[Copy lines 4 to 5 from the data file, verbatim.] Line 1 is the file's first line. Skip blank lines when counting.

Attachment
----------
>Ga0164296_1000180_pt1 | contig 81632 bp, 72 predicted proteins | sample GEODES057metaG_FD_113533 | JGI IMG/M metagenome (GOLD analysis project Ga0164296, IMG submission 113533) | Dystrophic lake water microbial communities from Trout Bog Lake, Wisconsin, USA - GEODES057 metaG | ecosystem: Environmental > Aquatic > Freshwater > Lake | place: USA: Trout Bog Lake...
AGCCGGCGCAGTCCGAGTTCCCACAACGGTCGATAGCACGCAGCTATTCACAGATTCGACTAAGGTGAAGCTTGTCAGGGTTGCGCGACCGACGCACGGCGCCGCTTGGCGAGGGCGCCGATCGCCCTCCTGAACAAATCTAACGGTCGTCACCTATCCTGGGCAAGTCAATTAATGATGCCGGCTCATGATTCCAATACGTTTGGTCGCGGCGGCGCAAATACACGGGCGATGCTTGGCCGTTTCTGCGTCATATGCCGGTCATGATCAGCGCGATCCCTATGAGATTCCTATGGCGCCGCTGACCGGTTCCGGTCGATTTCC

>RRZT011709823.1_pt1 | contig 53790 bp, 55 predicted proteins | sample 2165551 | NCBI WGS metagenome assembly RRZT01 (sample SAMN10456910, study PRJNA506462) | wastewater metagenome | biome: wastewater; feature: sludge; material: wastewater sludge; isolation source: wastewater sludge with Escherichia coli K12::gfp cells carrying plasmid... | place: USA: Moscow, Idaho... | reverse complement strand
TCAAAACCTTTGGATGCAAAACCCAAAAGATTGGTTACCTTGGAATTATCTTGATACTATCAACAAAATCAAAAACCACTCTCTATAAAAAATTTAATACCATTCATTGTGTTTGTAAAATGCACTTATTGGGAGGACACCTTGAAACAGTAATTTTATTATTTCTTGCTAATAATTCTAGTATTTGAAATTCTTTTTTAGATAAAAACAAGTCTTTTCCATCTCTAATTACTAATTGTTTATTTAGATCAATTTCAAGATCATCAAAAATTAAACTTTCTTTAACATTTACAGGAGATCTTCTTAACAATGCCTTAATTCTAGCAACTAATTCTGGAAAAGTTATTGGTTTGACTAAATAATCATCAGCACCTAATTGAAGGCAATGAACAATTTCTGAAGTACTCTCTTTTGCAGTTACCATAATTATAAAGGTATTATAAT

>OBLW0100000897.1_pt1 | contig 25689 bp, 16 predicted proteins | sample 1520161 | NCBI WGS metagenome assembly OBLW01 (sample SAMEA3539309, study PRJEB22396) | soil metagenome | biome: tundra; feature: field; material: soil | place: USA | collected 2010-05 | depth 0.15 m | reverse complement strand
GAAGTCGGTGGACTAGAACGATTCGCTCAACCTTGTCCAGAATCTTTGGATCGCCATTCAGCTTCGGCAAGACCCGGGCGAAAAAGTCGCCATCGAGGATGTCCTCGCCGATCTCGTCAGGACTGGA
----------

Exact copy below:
TCAAAACCTTTGGATGCAAAACCCAAAAGATTGGTTACCTTGGAATTATCTTGATACTATCAACAAAATCAAAAACCACTCTCTATAAAAAATTTAATACCATTCATTGTGTTTGTAAAATGCACTTATTGGGAGGACACCTTGAAACAGTAATTTTATTATTTCTTGCTAATAATTCTAGTATTTGAAATTCTTTTTTAGATAAAAACAAGTCTTTTCCATCTCTAATTACTAATTGTTTATTTAGATCAATTTCAAGATCATCAAAAATTAAACTTTCTTTAACATTTACAGGAGATCTTCTTAACAATGCCTTAATTCTAGCAACTAATTCTGGAAAAGTTATTGGTTTGACTAAATAATCATCAGCACCTAATTGAAGGCAATGAACAATTTCTGAAGTACTCTCTTTTGCAGTTACCATAATTATAAAGGTATTATAAT

>OBLW0100000897.1_pt1 | contig 25689 bp, 16 predicted proteins | sample 1520161 | NCBI WGS metagenome assembly OBLW01 (sample SAMEA3539309, study PRJEB22396) | soil metagenome | biome: tundra; feature: field; material: soil | place: USA | collected 2010-05 | depth 0.15 m | reverse complement strand